After several years of historically low residential construction activity, there are signs of life in homebuilding across parts of the Washington metropolitan area.

The uptick in new home construction comes as home prices in the region are on the rise, young people are flocking to the Washington metro area and builder confidence is trending upward. The strength of the local economy is tied to the resiliency of the regional housing market, so the increase in building activity is positive for the Washington area’s economic stability, as well as for new residents seeking housing. (About 20 percent of GDP is tied to the residential sector and the housing market has been a drag on the economic recovery.)

Residential building permits in the Washington DC metro area (U.S. Census Bureau, GMU Center for Regional Analysis)

Over the past two decades, the Washington metropolitan area has averaged about 29,000 building permits per year. (Building permits are issued by the local governments and do not necessarily indicate a housing unit was built. However, there is a strong correlation between permits and starts.) Residential building peaked in 2005, at over 45,000 building permits, and then housing construction tumbled.

In 2009, the region’s local governments issued only 12,300 residential building permits — the lowest figure since the Census Bureau has been tracking this data. Permit activity was up slightly in 2010 and then up even more in 2011. Data for the first four months of 2012 indicates the increases in residential building will continue this year.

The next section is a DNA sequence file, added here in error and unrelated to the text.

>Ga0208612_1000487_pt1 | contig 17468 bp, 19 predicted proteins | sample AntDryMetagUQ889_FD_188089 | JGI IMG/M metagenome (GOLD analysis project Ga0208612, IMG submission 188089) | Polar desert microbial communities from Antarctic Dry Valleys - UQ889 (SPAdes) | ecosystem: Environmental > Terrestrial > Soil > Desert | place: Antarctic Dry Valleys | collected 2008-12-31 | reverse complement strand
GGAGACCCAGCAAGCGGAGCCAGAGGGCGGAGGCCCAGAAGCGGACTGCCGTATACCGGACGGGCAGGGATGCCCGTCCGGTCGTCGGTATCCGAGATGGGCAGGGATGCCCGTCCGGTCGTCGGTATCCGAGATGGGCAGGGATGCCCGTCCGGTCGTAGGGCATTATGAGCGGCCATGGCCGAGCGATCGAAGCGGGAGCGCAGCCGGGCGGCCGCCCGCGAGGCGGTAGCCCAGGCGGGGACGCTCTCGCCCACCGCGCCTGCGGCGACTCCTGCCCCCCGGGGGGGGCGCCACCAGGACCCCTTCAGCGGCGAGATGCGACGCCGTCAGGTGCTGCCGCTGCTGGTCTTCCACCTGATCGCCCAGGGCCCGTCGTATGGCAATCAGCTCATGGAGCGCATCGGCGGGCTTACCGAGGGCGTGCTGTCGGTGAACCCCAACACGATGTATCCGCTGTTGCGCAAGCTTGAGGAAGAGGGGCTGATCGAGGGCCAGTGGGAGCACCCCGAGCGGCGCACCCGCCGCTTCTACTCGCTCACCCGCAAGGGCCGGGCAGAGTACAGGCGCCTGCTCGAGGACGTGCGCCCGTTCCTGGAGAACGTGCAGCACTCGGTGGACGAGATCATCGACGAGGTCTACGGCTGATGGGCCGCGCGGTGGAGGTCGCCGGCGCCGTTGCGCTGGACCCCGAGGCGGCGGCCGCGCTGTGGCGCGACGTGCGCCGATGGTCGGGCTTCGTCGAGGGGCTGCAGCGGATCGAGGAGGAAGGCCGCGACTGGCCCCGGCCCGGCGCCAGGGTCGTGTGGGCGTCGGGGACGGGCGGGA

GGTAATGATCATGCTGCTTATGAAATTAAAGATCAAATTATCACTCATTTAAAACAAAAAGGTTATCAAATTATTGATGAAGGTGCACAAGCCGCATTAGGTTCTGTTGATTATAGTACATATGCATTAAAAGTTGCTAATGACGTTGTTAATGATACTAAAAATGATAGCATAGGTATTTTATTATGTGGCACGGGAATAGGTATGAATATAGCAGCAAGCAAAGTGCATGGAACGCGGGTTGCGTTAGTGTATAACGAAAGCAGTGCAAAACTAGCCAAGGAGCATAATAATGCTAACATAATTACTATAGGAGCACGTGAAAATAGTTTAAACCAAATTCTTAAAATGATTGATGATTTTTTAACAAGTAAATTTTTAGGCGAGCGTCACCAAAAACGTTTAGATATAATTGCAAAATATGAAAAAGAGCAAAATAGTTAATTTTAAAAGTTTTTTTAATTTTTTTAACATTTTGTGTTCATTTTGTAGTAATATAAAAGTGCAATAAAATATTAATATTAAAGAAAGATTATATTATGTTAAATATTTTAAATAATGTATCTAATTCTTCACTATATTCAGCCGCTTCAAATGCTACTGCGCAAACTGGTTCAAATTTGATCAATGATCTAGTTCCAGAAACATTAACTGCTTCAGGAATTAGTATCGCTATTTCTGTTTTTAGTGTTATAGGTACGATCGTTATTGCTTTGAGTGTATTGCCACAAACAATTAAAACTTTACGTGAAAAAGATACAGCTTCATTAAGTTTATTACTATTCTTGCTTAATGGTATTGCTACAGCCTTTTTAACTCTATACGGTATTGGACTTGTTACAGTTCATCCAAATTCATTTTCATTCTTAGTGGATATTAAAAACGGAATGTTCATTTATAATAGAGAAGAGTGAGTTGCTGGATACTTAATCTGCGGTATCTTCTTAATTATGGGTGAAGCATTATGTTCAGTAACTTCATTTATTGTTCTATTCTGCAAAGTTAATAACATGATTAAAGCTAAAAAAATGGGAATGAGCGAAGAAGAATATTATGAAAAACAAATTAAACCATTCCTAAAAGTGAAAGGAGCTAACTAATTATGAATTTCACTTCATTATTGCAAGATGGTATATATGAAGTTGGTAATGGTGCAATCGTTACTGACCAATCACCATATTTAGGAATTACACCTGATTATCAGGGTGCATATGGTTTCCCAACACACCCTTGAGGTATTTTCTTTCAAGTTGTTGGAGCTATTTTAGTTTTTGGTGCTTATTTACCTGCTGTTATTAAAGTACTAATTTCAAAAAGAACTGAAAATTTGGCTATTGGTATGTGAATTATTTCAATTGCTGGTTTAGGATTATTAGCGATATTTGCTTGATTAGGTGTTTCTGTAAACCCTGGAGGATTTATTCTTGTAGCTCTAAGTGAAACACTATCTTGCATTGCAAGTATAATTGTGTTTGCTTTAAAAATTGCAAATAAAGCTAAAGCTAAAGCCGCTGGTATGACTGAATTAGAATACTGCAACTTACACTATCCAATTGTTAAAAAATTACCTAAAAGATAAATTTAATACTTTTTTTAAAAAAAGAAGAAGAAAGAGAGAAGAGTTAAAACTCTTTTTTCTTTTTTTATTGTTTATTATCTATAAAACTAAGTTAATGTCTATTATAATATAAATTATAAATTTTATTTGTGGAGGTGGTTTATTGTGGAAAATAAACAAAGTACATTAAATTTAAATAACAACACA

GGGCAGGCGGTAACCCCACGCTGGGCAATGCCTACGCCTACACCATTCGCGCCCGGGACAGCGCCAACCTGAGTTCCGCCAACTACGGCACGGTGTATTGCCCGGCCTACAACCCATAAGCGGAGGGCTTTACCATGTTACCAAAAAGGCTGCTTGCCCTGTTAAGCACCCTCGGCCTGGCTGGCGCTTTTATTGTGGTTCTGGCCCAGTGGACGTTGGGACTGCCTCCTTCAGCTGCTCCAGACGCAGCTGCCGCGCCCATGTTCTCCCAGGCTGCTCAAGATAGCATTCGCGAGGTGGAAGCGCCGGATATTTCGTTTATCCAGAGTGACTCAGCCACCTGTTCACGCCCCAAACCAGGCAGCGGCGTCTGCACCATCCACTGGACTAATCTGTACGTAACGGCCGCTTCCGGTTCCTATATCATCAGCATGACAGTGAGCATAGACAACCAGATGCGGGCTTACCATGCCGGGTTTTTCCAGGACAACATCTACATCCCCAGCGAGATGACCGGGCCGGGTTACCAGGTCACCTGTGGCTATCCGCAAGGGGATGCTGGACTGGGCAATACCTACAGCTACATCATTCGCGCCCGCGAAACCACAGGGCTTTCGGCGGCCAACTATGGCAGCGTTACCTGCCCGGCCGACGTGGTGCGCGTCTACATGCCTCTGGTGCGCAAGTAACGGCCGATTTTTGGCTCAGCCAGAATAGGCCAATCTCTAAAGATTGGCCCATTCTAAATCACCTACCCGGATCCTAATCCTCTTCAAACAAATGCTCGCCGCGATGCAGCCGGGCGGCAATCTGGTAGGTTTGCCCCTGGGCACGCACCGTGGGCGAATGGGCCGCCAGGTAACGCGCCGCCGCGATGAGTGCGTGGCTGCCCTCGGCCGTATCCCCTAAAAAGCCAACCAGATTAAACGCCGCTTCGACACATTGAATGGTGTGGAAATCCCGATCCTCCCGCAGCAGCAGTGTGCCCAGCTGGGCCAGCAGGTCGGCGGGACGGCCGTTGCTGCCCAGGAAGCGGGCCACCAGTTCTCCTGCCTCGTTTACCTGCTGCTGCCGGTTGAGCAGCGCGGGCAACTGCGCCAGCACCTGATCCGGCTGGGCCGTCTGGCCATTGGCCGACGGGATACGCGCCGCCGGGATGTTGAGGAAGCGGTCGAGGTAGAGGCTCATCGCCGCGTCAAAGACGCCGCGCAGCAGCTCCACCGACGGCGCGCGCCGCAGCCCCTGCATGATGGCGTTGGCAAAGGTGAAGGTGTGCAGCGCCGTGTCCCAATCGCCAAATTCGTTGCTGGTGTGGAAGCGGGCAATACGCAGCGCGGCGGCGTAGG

Over the past 12 months, new construction in the Washington region has been dominated by multi-family, mostly rental construction. By contrast, for two decades, about one-third of the new housing built was multi-family and two-thirds was single-family.

In 2011, nearly half of all of the housing units under construction was in multi-family buildings. While the pace of single-family construction has increased slightly in the first few months of 2012, multi-family construction in urban neighborhoods is driving the residential renaissance.

For example, while the District and Arlington County have historically accounted for only about 8 percent of the region’s residential building permits over the past two decades, these two jurisdictions accounted for 36 percent of the building activity in 2011.

These new multi-family rental units serve as an important source of housing for new workers in the region who want to live close to transit and amenities, for empty nesters looking to downsize and for others who value the flexibility and convenience of urban, rental living. And in the short term, the flood of rental housing will keep rents from increasingly rapidly.

But other segments of the housing market — larger multi-family units, condominiums, and small single-family homes and townhouses — also need to accelerate to meet the demand of families and potential homebuyers and to play a role in the recovery of the region’s housing market.

Lisa A. Sturtevant is an assistant research professor at George Mason University’s Center for Regional Analysis.